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From rebbetzin to maharat

Mon, 12/15/2014 - 7:00am
By Dina Brawer, The Times of Israel

Did I always want to be a rabbi? The answer is no. It never occurred to me.

Growing up I already had a defined, robust role for me to serve my community as a woman. As a Chabad teen, I aspired to be a shlucha emissary, a role that provided a clear path to spiritual leadership – regardless of marital status. As a result, I took up numerous communal responsibilities — from teaching to coordinating a Lag B’Omer parade to designing interactive educational exhibitions – all of them enjoyable and fulfilling. When I later married a rabbi, my position as a shlucha remained unchanged, as did my desire to serve my community. The reason the role of shlucha was so effective in enabling me to serve, therefore, was because it was understood, defined, and clearly labeled.

After five years on shlichut, my husband and I moved to the UK where he took up a position as a congregational rabbi. Over the next fifteen years we served two London congregations. As a rebbetzin, I led community development strategy, counseled congregants, taught Torah — and baked plenty of challah. And yet, while I clearly had carved out a communal role for myself, I couldn’t avoid the nagging feeling that if it weren’t for my husband, I wouldn’t have that role. I felt this most acutely when at events outside the Jewish community. People asked us what we did. My husband replied that he was a rabbi. But what was I? What could I say? A rebbetzin? A rabbi’s wife? That would just beg the question — what exactly does a rabbi’s wife do? My husband’s title could capture, in one word, who he was, whereas I had to spend fifteen minutes explaining what exactly I did.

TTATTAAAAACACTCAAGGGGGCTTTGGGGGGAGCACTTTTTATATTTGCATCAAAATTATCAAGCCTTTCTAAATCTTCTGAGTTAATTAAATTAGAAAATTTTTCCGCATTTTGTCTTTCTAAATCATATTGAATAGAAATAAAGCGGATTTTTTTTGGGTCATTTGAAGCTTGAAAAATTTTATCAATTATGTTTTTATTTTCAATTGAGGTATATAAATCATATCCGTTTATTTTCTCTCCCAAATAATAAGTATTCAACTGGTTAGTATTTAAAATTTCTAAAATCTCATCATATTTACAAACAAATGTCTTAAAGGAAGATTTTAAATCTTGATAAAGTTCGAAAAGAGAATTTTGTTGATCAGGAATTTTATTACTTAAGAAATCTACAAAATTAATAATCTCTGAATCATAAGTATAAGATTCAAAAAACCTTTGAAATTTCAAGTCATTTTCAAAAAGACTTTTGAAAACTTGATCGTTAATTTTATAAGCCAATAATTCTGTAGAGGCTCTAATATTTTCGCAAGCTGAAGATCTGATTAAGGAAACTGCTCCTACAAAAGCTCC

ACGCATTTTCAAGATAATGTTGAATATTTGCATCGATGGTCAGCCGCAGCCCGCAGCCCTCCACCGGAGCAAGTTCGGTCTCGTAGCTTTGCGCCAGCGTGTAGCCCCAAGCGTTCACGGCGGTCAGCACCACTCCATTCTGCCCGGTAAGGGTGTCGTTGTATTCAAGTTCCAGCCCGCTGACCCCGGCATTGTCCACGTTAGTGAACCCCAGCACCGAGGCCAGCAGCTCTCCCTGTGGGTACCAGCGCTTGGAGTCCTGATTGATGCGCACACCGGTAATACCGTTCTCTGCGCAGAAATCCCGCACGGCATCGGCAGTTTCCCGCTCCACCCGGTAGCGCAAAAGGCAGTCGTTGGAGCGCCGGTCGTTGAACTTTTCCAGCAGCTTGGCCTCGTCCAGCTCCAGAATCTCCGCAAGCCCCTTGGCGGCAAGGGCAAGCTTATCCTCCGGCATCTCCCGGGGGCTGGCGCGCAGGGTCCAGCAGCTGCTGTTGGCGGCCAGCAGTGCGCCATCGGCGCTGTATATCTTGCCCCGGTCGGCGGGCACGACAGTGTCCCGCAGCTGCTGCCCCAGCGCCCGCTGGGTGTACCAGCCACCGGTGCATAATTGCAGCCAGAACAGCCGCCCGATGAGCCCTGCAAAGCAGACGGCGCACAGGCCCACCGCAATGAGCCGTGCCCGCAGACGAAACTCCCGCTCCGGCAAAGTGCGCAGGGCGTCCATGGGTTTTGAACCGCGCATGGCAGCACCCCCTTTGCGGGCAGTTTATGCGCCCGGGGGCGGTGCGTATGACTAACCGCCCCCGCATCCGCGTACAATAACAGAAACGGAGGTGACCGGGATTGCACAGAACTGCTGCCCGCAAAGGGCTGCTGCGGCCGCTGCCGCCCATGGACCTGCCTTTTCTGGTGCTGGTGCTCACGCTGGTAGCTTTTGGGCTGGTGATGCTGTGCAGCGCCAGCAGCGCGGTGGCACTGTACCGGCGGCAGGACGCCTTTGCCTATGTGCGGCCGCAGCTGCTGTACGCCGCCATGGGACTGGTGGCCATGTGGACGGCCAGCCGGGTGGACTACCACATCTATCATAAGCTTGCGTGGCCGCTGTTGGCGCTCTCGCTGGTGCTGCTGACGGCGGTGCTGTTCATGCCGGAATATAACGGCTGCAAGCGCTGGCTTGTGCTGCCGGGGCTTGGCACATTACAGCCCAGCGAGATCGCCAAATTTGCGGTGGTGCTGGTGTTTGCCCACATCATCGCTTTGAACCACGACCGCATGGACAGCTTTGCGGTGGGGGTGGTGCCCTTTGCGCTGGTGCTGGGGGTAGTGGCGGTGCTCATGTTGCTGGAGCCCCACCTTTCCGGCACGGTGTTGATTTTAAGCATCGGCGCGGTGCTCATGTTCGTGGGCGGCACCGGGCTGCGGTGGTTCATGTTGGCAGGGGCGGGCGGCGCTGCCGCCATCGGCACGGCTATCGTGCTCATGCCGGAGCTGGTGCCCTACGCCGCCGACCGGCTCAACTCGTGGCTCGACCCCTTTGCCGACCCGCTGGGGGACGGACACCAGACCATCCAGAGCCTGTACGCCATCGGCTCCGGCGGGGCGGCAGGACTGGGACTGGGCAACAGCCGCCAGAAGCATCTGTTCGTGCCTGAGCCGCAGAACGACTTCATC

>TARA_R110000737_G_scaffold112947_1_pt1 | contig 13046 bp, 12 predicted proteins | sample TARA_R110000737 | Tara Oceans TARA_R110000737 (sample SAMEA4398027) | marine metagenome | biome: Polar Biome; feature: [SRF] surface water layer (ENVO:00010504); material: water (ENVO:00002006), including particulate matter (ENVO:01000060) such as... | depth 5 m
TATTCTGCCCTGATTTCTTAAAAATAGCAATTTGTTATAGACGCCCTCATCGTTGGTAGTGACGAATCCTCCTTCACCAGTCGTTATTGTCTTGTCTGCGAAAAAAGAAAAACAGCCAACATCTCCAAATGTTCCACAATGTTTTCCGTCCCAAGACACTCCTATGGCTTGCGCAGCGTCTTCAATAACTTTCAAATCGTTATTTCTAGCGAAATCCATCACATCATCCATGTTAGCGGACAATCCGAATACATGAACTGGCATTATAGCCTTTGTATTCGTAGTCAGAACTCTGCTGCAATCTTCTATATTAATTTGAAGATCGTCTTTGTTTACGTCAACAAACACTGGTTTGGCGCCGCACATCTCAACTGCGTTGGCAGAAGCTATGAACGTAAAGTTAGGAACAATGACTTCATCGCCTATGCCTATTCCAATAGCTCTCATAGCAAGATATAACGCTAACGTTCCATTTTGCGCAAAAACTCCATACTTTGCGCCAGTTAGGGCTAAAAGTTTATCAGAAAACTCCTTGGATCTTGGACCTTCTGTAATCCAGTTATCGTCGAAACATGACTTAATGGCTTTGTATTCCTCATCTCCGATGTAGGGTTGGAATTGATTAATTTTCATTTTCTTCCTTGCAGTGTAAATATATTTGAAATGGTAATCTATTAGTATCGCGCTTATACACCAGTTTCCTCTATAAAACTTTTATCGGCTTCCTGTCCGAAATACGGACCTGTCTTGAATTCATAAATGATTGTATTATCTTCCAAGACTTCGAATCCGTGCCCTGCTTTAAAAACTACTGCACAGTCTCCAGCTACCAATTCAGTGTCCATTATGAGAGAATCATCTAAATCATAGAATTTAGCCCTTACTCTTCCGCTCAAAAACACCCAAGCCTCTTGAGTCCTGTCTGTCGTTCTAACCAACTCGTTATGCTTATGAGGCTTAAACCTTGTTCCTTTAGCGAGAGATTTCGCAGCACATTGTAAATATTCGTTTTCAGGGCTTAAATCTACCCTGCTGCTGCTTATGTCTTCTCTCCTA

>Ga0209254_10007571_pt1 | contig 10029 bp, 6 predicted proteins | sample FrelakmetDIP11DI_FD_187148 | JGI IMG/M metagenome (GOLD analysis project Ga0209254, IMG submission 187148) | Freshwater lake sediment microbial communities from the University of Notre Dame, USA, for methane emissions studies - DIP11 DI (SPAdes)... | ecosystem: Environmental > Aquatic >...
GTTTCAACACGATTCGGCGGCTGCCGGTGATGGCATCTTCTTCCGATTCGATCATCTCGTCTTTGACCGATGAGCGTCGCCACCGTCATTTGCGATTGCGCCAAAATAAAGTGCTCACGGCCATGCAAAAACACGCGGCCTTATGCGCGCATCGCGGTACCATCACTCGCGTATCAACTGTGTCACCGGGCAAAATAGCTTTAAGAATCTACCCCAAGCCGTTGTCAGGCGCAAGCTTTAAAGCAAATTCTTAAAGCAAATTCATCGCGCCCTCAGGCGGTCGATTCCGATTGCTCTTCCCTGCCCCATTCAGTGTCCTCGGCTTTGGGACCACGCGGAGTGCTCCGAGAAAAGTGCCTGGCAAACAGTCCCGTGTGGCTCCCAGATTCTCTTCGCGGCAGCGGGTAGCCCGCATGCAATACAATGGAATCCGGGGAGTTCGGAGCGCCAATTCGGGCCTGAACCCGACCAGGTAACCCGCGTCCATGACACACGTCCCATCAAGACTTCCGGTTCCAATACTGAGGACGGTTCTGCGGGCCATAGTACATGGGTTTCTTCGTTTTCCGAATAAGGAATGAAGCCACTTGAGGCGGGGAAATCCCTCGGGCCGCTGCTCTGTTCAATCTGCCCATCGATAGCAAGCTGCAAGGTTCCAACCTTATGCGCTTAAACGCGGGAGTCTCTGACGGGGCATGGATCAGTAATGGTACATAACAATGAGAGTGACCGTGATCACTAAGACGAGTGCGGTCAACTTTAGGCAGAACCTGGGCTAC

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Hamas, Inc.-How Hamas Amassed Its Wealth

Mon, 12/08/2014 - 7:00am
Gazans suffer, while their leaders continue to pile up the loot
By Moshe Elad for Tablet Magazine

The idea that hardline Hamas political leaders like Mousa Abu Marzook and Khaled Meshal who order violence in the name of jihad are also canny businessmen who have assembled financial

Nor is the combination of political and military roles with business empires unique to Hamas, or to other Islamist organizations. When I started my job as the Israeli Military Governor of Tyre district during the first Lebanese war and asked to meet with the local police chief, I was told, “He is available only during the morning hours. In the afternoons he takes care of his businesses.” “Businesses?” I wondered. “Yes,” said my informant, “he has a supermarket chain.”

During my two years in Lebanon I learned that almost every local office-holder and officer, whether in the public sector, police, or army, owned a private business. The police commander in question, for example, recommended that citizens who approach the police for help should purchase food from his private stores. Because Western values such as conflict of interests, transparency, and public efficiency are less recognized and less respected in this part of the world, most political leaders in the Middle East see public office as a route to making a fortune, and most of their constituents accept this behavior—with the hope of sharing in even a small part of the leader’s wealth.